They are, perhaps, the most famous fingers in Victorian art. Peeping out of her shawl, Emma Madox Brown’s bare hand grasps the little fingertips of her infant son Oliver, who is otherwise invisible. Her other, gloved hand clutches that of her husband, Ford Madox Brown, whose knuckles are a painfully raw red. (With Pre-Raphaelite fidelity to nature, their flesh had been painted out of doors and in winter, while there was still snow on the ground.) Last of England is one of three paintings on contemporary themes that Ford Madox Brown conceived in 1852, when, as he admitted, he was feeling “intensely miserable, very hard up and a little mad”. The subject is emigration, which Madox Brown himself was contemplating at the time.
Madox Brown was an independent-minded loner, who never really fitted into the Victorian art world. He spent his early life and received his training on the Continent. His teachers included two pupils of David, from whom he derived his tight drawing style. Early works like Head of a Girl suggest that he may also have looked at Géricault’s portrait heads. Madox Brown was the John the Baptist of the Pre-Raphaelite movement and in Last of England produced one of the masterpieces of the style. But he never belonged to the Brotherhood and was gradually overtaken and overshadowed by his protégés. Unfortunately, he fell out with Ruskin, who might have boosted his career greatly, and was forced to depend on a few loyal patrons. In 1878 he finally got the commission he had been waiting for all his life—to paint a mural cycle on the history of Manchester for the town hall, but it came too late. The result was ambitious, but awkward: “Full of all the vitality, oddities and brilliant immediacy of presentation characteristic of his paintings,” as Mary Bennett puts it.
In 1964 Mary Bennett organised a Madox Brown exhibition at the Walker Art Gallery in Liverpool—the first for over 50 years. With her subsequent shows on Rossetti and Holman Hunt, it was to play a key part in the post-war revival of interest in the Pre-Raphaelites. Accompanying the Madox Brown exhibition was a slim, but fact-full grey pamphlet of 36 pages. Fifty-six years later, she has finally delivered the long-hoped-for catalogue raisonné: two large volumes and a handsome slip case weighing in at five kilos. It covers not only the famous subject paintings and their related drawings and engravings, but also portraits, cartoons and designs (chiefly for stained glass for Morris & Co), book illustrations and prints, furniture and picture frames (the last section, written by Lynn Roberts and, like the rest, comprehensively and lavishly illustrated in colour). The entries on the major works comprise substantial essays, with all the catalogue apparatus you would expect, together with extensive extracts from his diary, letters and contemporary criticism. For the first time, we are able to see Madox Brown’s achievement in the round. His output was not huge, but it is complicated, because, like his friend Rossetti, he was wont to repaint earlier works and turn out replicas to pay the bills. Bennett is a sure unraveller of these knots, and it is difficult to see how her catalogue (published to Yale’s usual exemplary standard with the patient support of the Paul Mellon Centre for Studies in British Art) could have been done better. It joins the catalogues of Rossetti by Virginia Surtees and Holman Hunt by Judith Bronkhurst. All we now await are Malcolm Warner’s Millais and John Christian’s Burne-Jones, and the five major painters of the Pre-Raphaelite movement will have received the scholarly treatment they deserve.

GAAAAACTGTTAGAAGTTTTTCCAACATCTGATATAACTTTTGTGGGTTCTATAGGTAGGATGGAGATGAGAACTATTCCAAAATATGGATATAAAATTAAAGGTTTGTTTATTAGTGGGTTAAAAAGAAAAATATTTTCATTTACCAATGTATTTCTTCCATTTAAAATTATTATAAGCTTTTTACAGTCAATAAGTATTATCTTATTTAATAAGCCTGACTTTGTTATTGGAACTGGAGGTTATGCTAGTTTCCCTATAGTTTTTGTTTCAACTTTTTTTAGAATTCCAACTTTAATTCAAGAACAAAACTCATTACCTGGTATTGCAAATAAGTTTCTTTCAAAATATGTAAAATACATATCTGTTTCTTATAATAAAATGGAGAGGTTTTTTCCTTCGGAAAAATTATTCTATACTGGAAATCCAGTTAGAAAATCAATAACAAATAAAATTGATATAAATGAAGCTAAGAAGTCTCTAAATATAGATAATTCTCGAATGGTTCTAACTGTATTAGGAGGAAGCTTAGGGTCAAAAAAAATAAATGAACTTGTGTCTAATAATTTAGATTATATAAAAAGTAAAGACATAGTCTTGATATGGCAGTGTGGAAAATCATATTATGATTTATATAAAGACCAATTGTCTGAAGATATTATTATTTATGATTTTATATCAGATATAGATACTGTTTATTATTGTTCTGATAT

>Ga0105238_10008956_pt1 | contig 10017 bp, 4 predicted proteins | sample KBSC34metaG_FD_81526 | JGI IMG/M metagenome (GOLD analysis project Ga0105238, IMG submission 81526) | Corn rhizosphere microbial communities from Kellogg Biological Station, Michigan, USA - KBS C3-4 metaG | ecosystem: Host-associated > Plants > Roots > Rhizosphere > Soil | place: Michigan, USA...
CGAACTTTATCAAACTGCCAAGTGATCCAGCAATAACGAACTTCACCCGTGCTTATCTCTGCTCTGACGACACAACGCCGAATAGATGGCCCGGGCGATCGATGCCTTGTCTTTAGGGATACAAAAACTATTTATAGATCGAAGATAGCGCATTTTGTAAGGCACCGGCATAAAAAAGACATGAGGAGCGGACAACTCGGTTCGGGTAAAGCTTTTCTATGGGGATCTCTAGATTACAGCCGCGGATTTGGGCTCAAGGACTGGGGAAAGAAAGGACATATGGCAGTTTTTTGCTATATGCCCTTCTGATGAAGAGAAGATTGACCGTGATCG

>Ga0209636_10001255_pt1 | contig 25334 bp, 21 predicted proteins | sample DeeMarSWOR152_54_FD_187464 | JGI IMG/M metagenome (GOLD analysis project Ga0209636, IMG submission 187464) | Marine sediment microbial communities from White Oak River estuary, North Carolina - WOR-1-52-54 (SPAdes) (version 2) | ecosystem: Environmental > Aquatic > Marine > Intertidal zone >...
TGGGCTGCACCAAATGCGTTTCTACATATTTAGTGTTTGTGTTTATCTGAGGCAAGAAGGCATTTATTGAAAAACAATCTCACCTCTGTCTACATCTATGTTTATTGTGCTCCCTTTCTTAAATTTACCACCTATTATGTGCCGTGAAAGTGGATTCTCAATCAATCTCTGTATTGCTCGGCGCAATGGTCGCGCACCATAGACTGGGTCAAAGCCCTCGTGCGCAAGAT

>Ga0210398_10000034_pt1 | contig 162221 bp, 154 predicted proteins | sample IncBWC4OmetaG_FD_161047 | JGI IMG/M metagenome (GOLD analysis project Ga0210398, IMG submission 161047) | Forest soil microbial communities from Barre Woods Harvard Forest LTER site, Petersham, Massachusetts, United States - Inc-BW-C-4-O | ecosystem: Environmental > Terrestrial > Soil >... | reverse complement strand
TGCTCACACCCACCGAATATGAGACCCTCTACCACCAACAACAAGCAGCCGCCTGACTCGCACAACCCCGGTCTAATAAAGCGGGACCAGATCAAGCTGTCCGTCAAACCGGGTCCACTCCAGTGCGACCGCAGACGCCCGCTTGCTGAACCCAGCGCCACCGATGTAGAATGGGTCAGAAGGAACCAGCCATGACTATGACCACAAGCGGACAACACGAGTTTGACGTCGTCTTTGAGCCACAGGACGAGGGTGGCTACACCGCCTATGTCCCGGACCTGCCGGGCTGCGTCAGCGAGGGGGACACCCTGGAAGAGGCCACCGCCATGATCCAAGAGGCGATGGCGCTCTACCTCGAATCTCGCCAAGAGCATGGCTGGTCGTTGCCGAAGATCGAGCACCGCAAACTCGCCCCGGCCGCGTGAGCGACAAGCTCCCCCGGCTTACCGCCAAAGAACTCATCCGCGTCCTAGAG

The National Trust, Ford Madox Brown: a Catalogue Raisonné, Mary Bennett (The Paul Mellon Centre for British Art in association with Yale University Press), two volumes, 686pp, £125 (hb) ISBN 9780300165913
Originally appeared in The Art Newspaper as 'The Pre-Raphaelites: three down, two to go'